The Problem with Parking: Why Many Truck Drivers are Being Forced to Pull Over

the problems with parking

The COVID-19 epidemic has completely changed many things about life as we know it, and business is no exception. One of the most heavily affected areas is the trucking industry. With most entertainment options closed or limited, many Texan consumers have some wiggle room in their budgets. Add the convenience and safety of delivery to your door, and it’s no surprise the online shopping industry has exploded, leading to an uptick in the amount of delivery trucks on the roads.

But with the economic boom comes a new issue: parking.

Truck drivers have long experienced limitations in making stops. There are 27,300 truck-sized parking spots in the state of Texas, and in 2018, Cambridge Systematics ran a study for the freight advisory committee and concluded that at peak demand (usually overnight), the state operated at 98% capacity for those available truck spots. This leaves little wiggle-room for truck drivers looking for a spot to pull over—leaving many of them without a place to park.

Why Is It So Difficult for Truckers to Find Parking?

The recent implementation of electronic logs over the traditional paper ones has increased pressure. Truck drivers are already operating on a time-crunch, but the use of electronic logs gives them less leeway when deciding on when and where to stop and park. Before electronic logging devices (ELDs) became the new normal, truckers would track their hours manually. Now that the logging is done online, however, they are more strictly bound to the truck-driving service limits set by the federal government. The law states that drivers are allowed to work for 14 hours, up to 11 of which can be spent driving, and that drivers must take a 10-hour break before their next drive. Truck drivers who don’t follow the hourly guidelines are subject to face major fines.

The increase in the number of trucks on the road heightening traffic and slowing drivers down doesn’t help. If deliveries aren’t made on time, the effects on productivity can ripple through multiple industries. Striking a balance between adhering to federal trucking guidelines and keeping up with the delivery expectations of their parent companies has left many truck drivers pressed for time. Many drivers have stated that they have to plan ahead and look for places they can stop online before they start driving in hopes of keeping good time.

The COVID-19 pandemic has only worsened this dilemma. Truck drivers already have a more difficult time getting off the freeway, and have to consider bridges and turns before deciding to detour. Add the closure of dine-in options, and truckers are facing serious issues with finding places to stop. Because truckers can’t go through drive-thrus, their meal options are more limited than ever, and many have had to bring their own food to ensure they get to eat while on the job.

Everyday Drivers are at At Risk

The result of all these factors has been a mad dash for drivers to try to snatch up these coveted truck parking spots. Because of the lack of available space and the time constraints they are facing, more and more truck drivers are having to resort to pulling over on the side of the road when making pit-stops and even sleeping there overnight—making them at best, an obstacle, and at worst, a hazard to other drivers.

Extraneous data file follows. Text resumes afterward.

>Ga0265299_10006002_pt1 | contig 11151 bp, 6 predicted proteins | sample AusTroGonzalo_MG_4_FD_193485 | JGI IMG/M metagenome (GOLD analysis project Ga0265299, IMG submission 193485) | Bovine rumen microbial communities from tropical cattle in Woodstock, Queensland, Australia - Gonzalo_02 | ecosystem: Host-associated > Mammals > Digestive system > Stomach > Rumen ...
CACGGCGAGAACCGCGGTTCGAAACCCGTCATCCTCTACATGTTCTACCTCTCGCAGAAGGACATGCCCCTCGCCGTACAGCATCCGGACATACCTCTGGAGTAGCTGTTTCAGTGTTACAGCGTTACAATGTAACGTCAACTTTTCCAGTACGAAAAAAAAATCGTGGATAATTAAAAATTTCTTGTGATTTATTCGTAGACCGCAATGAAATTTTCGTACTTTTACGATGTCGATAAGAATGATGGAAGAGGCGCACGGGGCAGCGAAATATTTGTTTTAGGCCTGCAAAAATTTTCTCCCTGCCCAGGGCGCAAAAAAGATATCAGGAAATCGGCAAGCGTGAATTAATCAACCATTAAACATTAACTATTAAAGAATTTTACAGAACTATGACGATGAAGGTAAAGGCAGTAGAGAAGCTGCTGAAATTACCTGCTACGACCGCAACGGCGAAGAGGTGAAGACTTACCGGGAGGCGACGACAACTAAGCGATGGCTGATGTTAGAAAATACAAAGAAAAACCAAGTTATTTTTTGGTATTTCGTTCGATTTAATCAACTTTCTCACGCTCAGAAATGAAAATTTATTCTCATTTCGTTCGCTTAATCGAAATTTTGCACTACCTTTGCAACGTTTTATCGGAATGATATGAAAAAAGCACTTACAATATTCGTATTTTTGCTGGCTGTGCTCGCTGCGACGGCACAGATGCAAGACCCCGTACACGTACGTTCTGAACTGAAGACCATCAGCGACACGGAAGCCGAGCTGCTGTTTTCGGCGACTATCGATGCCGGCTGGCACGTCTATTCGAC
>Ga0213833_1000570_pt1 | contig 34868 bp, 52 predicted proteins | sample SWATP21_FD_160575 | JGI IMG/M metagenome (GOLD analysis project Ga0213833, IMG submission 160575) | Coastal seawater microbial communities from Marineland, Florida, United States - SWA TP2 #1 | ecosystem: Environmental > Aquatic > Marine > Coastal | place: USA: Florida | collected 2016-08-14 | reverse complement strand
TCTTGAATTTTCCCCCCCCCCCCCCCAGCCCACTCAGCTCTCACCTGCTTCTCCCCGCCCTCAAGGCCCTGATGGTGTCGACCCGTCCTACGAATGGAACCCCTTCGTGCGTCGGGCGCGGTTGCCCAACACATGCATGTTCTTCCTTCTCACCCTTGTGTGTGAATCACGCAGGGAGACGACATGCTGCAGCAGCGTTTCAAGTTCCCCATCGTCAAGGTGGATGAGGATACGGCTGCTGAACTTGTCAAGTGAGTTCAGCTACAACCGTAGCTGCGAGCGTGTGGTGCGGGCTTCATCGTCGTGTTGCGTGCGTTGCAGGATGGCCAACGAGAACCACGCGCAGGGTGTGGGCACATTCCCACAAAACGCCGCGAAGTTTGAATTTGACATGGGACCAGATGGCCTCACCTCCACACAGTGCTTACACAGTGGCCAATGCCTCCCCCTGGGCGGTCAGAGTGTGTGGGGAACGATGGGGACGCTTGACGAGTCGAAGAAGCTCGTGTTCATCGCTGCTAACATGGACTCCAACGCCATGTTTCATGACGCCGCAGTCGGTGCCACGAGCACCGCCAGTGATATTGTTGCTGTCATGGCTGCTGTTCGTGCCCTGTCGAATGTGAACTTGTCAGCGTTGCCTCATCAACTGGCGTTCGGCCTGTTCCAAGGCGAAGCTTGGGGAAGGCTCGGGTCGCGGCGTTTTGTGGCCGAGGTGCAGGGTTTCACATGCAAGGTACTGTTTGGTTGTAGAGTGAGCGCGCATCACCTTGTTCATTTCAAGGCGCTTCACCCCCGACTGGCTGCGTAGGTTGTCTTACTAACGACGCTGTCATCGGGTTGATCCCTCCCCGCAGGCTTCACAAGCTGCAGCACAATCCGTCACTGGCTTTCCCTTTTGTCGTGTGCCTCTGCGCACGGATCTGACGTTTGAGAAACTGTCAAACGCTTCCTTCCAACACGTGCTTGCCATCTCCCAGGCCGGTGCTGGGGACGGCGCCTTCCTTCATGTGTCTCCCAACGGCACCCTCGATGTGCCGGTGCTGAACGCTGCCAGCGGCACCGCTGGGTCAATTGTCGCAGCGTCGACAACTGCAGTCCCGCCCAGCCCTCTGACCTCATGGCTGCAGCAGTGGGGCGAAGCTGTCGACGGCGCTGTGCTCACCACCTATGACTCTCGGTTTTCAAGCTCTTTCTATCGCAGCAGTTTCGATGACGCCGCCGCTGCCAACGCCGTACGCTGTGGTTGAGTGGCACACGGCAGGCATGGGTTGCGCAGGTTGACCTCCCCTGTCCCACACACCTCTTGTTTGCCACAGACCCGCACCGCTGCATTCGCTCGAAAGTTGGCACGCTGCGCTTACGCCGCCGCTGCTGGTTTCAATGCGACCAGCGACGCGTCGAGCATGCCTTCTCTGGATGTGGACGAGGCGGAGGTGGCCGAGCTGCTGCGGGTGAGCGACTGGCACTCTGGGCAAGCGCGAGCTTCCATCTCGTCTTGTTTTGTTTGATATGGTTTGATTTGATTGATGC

Another survey done within the previously mentioned parking study showed that half of the commercial motor vehicle drivers interviewed admitted they’ve had to park in unauthorized locations due to service hour limitations. This is dangerous for both truck drivers and other motorists, especially at night when a parked truck can be more difficult for other drivers to see.

More Trucks, More Truck Stops

This trucking boom isn’t expected to slow down any soon. Trucking Industry experts expect the volume of cargo being towed on the road to at least double by 2045 to 2.5 billion tons. Without adding more truck parking, the state’s demand for spots could soon outgrow the supply. The Houston Chronicle reported that three companies—Loves, Pilot/Flying J and TA/Petro—account for about a quarter of the 650 places statewide with truck spots.

90% of truck stops are privately owned parking places including restaurants, commercial centers, and truck stops. Proposals for more government-owned truck stops pushed by trucking industry lobbyists and local officials have been ineffective in increasing government facilities.

Ed Emmett, the chairman of the Texas’ freight advisory committee and fellow in energy and transportation at Rice University’s Baker Institute for Public Policy, says that the issue is complicated, noting that there will always be pushback when the government tries to build facilities to compete with the private sector.

That said, he acknowledges that the industry is growing and there is a major need that is being unmet. In a few parts of the state, including the city of Houston, private parking is the only available option for truckers, and many of these private parking areas are too small for certain kinds of trucks to easily maneuver in and out of. Increasing truck-spot availability would make things a lot easier on truck drivers, and would help make the roads safer for them as well as the everyday drivers they share them with.

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